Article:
That's the message from Jeff Belcher, the tennis instructor who was struck down with catastrophic repercussions after an illness in March.
Gratitude is not a response one would expect from a young man, 41, who has lost both hands, his right leg from the knee down, part of his left foot, his livelihood and his way of life.
"God put me in this position for a reason," Jeff said. "I have to look at it in a positive manner."
Jeff, whose family moved to Hudson in 2008, became ill with flu-like symptoms in March. Because he suffered from Grave's disease -- a thyroid disease which compromises the body's immune system -- his condition quickly escalated and he went into a coma which lasted two months.
While he was in a coma at Cleveland Clinic, he had three stomach surgeries and his thyroid was removed.
And by his side, through it all, was his wife of 14 years, Lora.
"They put him on this machine, the ECMO [ExtraCorporeal Membrane Oxygenator] which saved his life," Lora said. "They told me that only 10 percent of the people that have to go on the machine survive."
She also was told that when -- and if -- Jeff came out of the coma, he might not remember her or their two children, Jack, 10, and Kendall, 12.
"The first four or five days when he was coming out of the coma he would look at every one and smile, but he smiled at the nurse the same way he smiled at me," Lora said.
After coming out of the coma, he faced the multiple amputations that were necessary to save his life.
"I had no options," Jeff said. "They were tough decisions, but life is precious."
Jeff and Lora both expressed gratitude for the doctors, nurses and staff at Cleveland Clinic.
"They basically saved my life," Jeff said. "They brought me back from the bad place."
Lora said through it all -- the coma, the multiple operations and the amputations -- she never gave up on her husband.
"As long as he had a chance, I wanted him to have that chance," she said. "I knew he wasn't done. He wasn't finished with his journey."
When asked if he had ever considered just giving up when faced with so many obstacles, Jeff said an emphatic "No."
"At one point I could easily have gone to the dark place, but my kids, my wife, kept me going. I was not wanting to give up. I don't give up easily on anything. You've got to fight for your life. You've gotta do what you gotta do," Jeff said.
He said the trick is overcoming fear.
"I think of it as more of a challenge than fear. I've always been up for a challenge," he said.
The Belchers said their strong faith kept them going along with the community's support. Both the tennis community and the Hudson community reached out and embraced them.
"We have so many helping hands, so many people reaching out to help us. People we know and people we don't know," Jeff said. "Hudson definitely is reaching out as a whole."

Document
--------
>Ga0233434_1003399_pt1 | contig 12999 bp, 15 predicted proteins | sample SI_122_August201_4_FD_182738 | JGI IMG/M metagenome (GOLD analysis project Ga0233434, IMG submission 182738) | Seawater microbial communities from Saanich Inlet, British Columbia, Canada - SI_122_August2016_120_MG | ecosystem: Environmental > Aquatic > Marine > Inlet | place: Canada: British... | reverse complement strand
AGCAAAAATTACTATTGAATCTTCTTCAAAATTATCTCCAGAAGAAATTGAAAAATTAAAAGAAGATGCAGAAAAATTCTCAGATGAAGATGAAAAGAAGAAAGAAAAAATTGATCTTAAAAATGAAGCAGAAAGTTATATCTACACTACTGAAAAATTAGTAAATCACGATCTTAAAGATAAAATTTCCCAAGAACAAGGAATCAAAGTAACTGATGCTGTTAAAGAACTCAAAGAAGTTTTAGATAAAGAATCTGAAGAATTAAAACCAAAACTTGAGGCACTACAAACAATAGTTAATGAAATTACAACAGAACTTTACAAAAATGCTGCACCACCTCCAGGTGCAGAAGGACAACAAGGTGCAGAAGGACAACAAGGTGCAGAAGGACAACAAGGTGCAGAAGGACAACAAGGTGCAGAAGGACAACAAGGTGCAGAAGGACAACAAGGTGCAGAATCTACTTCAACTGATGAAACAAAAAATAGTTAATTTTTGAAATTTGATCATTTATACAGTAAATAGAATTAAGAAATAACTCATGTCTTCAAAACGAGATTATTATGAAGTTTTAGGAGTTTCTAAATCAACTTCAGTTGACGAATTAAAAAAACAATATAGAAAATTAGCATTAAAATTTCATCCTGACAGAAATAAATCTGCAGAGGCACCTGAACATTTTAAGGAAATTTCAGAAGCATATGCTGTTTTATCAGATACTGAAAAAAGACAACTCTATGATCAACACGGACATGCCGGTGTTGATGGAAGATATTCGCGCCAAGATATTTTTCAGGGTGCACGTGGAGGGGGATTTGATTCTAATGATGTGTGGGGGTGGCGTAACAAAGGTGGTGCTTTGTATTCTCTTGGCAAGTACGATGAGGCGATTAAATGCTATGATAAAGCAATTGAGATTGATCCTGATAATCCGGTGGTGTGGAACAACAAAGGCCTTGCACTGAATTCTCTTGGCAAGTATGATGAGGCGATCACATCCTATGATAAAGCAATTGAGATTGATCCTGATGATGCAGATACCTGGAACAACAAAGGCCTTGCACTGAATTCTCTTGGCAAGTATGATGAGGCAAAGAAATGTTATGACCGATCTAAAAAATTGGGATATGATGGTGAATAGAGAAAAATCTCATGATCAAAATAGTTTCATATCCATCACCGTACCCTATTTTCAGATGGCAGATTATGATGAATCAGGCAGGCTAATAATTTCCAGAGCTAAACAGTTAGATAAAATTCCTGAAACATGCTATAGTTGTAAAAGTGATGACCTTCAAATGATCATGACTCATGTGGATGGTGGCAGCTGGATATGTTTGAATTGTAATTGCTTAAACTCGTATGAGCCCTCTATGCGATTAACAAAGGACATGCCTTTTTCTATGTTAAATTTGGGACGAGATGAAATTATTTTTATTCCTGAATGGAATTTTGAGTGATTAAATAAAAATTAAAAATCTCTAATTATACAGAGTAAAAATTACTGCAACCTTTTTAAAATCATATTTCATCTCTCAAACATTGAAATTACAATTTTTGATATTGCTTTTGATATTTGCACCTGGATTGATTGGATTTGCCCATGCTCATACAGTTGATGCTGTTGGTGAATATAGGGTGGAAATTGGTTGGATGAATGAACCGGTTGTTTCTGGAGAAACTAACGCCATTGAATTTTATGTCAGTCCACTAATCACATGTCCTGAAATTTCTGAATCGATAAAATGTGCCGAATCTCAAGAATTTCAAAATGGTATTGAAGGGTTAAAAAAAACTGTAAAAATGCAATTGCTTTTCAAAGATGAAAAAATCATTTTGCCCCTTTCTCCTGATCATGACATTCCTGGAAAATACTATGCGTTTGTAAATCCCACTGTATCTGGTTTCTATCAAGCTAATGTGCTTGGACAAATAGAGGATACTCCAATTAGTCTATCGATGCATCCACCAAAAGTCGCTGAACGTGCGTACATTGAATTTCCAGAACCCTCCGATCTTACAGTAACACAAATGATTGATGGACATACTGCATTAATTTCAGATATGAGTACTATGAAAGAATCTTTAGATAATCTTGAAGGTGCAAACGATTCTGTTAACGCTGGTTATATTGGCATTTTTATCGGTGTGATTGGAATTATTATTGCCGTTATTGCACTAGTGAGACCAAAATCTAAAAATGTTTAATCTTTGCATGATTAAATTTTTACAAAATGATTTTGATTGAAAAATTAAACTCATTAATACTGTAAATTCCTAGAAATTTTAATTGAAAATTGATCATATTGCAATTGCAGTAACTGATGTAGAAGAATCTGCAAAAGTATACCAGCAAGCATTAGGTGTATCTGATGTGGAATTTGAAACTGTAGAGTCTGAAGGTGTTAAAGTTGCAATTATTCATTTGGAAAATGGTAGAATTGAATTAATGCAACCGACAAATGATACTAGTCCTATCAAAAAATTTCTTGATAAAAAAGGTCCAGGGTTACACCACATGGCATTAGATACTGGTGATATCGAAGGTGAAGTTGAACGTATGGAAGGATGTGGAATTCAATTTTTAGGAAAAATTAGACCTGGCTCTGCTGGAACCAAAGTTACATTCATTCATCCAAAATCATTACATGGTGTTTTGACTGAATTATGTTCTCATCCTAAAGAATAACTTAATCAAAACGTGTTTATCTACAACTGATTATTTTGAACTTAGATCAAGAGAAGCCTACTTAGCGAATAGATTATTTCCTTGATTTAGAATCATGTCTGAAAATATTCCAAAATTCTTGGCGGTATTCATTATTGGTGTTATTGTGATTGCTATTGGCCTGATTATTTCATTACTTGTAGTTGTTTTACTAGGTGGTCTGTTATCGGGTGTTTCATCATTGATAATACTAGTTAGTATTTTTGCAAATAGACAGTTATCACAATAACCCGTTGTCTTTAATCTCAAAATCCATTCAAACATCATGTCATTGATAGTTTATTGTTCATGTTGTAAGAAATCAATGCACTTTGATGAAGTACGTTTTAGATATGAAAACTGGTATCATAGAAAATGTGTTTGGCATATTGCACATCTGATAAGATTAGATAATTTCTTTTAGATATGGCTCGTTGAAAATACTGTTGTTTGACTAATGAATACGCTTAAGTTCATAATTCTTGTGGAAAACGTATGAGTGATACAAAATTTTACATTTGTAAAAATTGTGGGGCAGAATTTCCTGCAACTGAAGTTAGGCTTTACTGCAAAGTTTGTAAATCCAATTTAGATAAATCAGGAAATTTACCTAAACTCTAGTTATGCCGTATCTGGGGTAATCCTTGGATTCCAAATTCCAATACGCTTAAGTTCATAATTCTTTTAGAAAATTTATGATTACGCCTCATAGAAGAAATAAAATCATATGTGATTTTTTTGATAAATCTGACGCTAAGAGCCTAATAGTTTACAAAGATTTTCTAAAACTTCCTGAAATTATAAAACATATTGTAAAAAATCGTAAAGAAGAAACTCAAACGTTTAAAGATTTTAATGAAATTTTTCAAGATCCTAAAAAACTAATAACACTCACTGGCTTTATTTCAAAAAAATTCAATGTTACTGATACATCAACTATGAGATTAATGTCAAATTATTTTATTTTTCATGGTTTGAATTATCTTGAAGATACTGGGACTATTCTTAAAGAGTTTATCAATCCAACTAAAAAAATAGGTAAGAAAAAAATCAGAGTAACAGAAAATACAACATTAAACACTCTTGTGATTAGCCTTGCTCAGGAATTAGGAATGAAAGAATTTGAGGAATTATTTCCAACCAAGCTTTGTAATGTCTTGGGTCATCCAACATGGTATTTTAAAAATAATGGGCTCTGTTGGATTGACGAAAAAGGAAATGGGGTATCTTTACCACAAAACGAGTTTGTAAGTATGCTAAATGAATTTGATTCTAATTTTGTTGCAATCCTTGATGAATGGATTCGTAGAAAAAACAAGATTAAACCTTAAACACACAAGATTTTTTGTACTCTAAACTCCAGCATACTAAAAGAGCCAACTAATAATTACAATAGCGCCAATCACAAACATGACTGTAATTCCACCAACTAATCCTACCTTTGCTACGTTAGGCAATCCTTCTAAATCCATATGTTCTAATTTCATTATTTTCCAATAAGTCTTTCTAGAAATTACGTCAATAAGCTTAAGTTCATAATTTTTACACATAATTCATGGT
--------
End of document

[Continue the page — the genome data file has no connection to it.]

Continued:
Lora said the entire community stepped forward to assist them.
"For four months a group of women and St. Mary Church has provided our meals," Lora said.
Neighbors have helped with the children throughout this entire ordeal, and private monetary contributions have also assisted the Belchers. They have been without income since March with the exception of a fundraiser at Towpath Tennis Center and one in the tennis community in Connecticut where they used to live.
"This is a long road," Lora said. "We could not have gotten this far without the help we have gotten."
And they're grateful to God for leading them to Hudson.
One of their Hudson friends has set up the Jeffrey M. Belcher Benevolent Fund to help the family with its onerous financial burdens. Contributions may be sent to the fund at First Merit Bank, 116 W. Streetsboro St., Suite 13, Hudson.
Jeff is slated to be released from Summa's rehab unit within the next few days and could be allowed to go home. Although a temporary ramp has been set up at their residence, other improvements will be necessary.
"God has provided the rays of sunshine to help us through the darkness and provided the miracle workers that helped us," Lora said.
All decked out in navy blue and white in his wheelchair, wearing his Hudson High School cap, he said, "I'm so proud to be in Hudson. We've been a lot of places, but this is the place we want to be."
And as for the future.
"How can I fear the future when my husband is here?" Lora said looking at her husband. "I don't fear the future at all."
Jeff responded: "If we made it through the last six months we can make it through anything. We're ready for the next chapter," Jeff said.
"Tennis has been our whole life together," she said. "We even met on the tennis court."
"But after 20 years, we're ready for something different," Jeff added.
He said friends have made several suggestions about what he might do in the future such as being a motivational speaker or writing a book about his experience.
"I can relate my personal journey over the last six months and use that energy to motivate others. Use this story as a platform. Just when you think you're in your darkest hour, there is always a way out. I think we all have that capability," Jeff said.
Lora looked at her husband with admiration.
"He's going to inspire. His attitude is one of a kind," she said.
"I'll figure it out," he said with a smile.
Facebook: Dorothy Markulis, Record Publishing